PI: We wanted to accomplish several goals with this record. Give people a representation of us as a duo. Share some new songs that we’ve written and ones that we wanted new recordings of, and also record our own interpretations of some “cover” tunes. You’ll see a mix of songs that I wrote, Nita wrote, and at least one co-write. There’s also quite a mix of styles, and that’s a reflection of our wide taste in music and a desire to try to write in different genres that interest us. Of my contributions to the album, I’m particularly proud of Be The Dove as an anthem for peace on the cultural divide, and Sunshower Girl and Fall When I Fell as crafty songs that hopefully capture listener’s ears. In regards to Nita’s writing, I know that Crawdaddy has excellent imagery with a catchy groove. I never get tired of hearing or playing her songs.

TGF: I’d like to ask you regarding your opinion on current musical trends. The type of music you do is thought provoking, is not dance material, and generally requires a certain degree of musicianship. Are you reaching younger audiences, and if so, what kind of reaction do you get? So much of what’s out there now doesn’t even require musicianship, just the ability to use technology. Any thoughts on where well crafted songwriting fits into the general scheme of things in the current music scene?

PI: I really don’t know if we’re reaching younger audiences. We’re certainly not on any teen or college music circuit. They’re not who we are marketing towards, but young people will surprise us from time to time, especially those who appreciate musicianship, good vibes, and thoughtful lyrics. One thing I’ve observed over the years is the timelessness of The Beatles catalog. We could bring out a Beatles tune (even in a reworked format) and you will see people form age 5 to 85 become engaged. I also enjoy working through their songs as they reveal clever surprises in composition.

In regards to well-crafted songwriting, I think there will always be a place for that in our social culture. People like a good story, and if the right elements are there, they will be engaged, listen, and perhaps even repeat the story to others.

TGF: Any advice to younger musicians, singer/songwriters just starting out?

PI: Work at your craft, try to always be improving, but don’t do it if you’re not also enjoying the act of creation and/or performance/

TGF: When you write, is there any subject matter you won’t touch, or is everything up for grabs?

PI: “Ain’t no time for hate, barely time to wait” (Robert Hunter) I have no interest or tolerance for songs that support hate, violence, or suppression of human rights.

TGF: How political are you? Any involvement in GLBT community politcs?

PI: I’m unapologetic progressive-liberal. I definitely support human rights for all. Here in Maryland, we just had some legislation pass in the wake of a highly publicized beating of a transgender woman in Baltimore County. But there are still people on both sides who are fearful. This fall, Maryland will most likely have a referendum on same sex marriage and it will be a contentious matter. I intend to make my view known, wherever I can, as a voice for tolerance, understanding, and justice for everyone in the GLBT community.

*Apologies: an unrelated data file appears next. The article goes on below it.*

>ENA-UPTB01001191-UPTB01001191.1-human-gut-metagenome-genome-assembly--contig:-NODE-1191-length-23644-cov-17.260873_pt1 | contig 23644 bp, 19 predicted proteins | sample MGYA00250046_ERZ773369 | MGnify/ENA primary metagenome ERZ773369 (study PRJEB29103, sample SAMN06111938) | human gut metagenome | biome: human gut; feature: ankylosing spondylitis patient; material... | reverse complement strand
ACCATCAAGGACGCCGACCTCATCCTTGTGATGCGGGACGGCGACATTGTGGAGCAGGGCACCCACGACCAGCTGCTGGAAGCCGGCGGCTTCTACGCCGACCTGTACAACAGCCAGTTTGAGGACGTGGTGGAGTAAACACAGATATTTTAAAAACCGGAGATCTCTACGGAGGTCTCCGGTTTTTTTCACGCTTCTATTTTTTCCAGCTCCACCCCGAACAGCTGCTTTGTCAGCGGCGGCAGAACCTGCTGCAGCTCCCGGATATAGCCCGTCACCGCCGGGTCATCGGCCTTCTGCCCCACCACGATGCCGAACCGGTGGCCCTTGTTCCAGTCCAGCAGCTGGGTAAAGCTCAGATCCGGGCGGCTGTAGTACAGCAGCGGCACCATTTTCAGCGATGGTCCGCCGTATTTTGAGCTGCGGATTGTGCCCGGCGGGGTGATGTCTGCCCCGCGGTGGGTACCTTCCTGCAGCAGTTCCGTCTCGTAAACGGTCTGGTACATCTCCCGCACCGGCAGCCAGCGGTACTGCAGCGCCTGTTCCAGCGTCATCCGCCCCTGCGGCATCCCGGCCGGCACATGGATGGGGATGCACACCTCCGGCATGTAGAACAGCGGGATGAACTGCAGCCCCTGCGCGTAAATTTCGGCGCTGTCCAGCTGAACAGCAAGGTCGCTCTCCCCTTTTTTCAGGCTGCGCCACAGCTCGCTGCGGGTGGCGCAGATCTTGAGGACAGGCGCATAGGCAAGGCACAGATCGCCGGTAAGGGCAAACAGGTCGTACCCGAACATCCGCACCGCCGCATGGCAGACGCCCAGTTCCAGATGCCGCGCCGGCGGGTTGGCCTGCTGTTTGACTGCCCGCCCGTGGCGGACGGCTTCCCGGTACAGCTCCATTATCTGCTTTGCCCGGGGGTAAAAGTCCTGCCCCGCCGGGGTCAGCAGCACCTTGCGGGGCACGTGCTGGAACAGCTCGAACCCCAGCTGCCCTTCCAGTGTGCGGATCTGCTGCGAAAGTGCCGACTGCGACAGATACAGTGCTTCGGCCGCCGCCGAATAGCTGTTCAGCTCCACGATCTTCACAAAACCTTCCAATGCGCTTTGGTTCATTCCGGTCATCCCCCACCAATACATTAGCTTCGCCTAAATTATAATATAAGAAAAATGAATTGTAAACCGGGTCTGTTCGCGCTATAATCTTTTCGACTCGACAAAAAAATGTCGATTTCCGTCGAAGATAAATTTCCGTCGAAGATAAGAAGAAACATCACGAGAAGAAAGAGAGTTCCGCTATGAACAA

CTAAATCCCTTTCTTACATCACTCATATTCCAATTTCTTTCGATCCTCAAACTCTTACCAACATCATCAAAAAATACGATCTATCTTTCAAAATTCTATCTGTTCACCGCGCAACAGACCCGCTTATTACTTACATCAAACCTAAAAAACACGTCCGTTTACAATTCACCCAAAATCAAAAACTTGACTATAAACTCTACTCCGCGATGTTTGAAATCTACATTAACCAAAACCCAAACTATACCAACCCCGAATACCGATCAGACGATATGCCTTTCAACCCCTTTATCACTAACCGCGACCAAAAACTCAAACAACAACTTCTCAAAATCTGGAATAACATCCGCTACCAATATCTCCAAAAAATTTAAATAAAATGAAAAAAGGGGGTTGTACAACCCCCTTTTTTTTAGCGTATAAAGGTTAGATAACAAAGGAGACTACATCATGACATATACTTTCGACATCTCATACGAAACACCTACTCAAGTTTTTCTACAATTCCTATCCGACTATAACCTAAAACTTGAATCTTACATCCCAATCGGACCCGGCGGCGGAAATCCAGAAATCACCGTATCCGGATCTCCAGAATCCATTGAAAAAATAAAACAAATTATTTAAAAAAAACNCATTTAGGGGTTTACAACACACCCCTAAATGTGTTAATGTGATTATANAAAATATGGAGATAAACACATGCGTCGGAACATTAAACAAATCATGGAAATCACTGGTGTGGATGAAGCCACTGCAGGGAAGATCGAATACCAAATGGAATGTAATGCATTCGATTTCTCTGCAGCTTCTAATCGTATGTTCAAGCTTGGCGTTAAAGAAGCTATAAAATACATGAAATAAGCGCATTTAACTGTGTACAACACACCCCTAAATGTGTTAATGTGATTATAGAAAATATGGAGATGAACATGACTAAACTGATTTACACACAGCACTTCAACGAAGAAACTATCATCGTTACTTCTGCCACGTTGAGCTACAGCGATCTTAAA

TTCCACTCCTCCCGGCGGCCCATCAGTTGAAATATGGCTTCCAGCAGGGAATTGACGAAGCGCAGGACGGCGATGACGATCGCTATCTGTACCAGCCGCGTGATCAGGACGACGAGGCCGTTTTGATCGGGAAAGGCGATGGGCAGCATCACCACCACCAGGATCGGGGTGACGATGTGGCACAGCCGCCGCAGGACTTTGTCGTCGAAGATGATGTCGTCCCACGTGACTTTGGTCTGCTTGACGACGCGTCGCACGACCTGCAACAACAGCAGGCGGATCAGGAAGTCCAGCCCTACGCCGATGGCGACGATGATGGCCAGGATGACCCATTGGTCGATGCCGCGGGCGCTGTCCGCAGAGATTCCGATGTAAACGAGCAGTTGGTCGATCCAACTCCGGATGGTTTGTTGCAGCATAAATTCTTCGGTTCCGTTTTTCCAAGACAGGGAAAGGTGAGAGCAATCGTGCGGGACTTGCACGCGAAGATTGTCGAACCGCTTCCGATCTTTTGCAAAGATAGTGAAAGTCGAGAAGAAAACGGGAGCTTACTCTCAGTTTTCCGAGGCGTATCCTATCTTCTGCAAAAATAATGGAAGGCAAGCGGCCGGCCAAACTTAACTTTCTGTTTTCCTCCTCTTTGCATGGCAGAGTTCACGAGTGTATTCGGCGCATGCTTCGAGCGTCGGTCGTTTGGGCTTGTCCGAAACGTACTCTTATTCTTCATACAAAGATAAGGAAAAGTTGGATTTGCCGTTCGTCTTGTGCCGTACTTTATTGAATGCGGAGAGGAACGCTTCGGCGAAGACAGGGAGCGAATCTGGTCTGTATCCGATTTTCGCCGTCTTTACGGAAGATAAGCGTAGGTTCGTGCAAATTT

TGF: In closing, any final thoughts?

PI: Can’t think of anything at the moment. The album will be out soon, and hopefully we’ll have our re-worked webpage done soon as well.

For more information on Paul, Nita, and Ella’s Umbrella, please check out his website.



Vivian Wheeler

Rev. Roger Anthony Yolanda Mapes announced that he has filmed a segment for the Discovery Channel for a new fall TV series called Family Stories, a series about unusual families who manage to connect after long separations. Roger/Yolanda played the part of Vivian Wheeler, who was the Guiness Book Of World Records holder for the longest beard on a living woman. This is a true story, and Roger/Yolanda will provide updates regarding when the show actually does air.

Beth Isbell has several new YouTube videos posted.

Calpernia Addams also has more videos posted on YouTube, and will also be appearing at Hamburger Mary’s, on September 1st. (8288 Santa Monica Blvd., West Hollywood, CA  323-654-3800.)

David de Alba has posted two new videos on YouTube of songs from his show at the Onyx Theater in Las Vegas in September of last year. These are David singing his version of The Beatles hit Something and Carnival Medley.


There are two new remix discs out now that have recently come to my attention. Midnight Red has just released remixes of their single Hell Yeah, the single from their upcoming full-length CD. The other remix CD is NiRe Ali Dai’s Hella Bad.

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Pam Degroff

About the Author ()

Pamela DeGroff been writing for TGForum since the start of 1999. Her humor column, The Pamela Principle, ran until 2005. She started the Perpetual Change music column in May of 1999, and in 2008, Angela Gardner came up with the idea for the Transvocalizers column and put Pam to work on that. Pamela was a regular contributor to Transgender Community News until that magazine's demise. While part of a support group in Nashville called The Tennessee Vals she began writing for their newsletter, and also wrote for several local GLBT alternative newspapers in Tennessee. Pamela is currently a staff reporter for a small town daily paper in Indiana, and is also a working musician.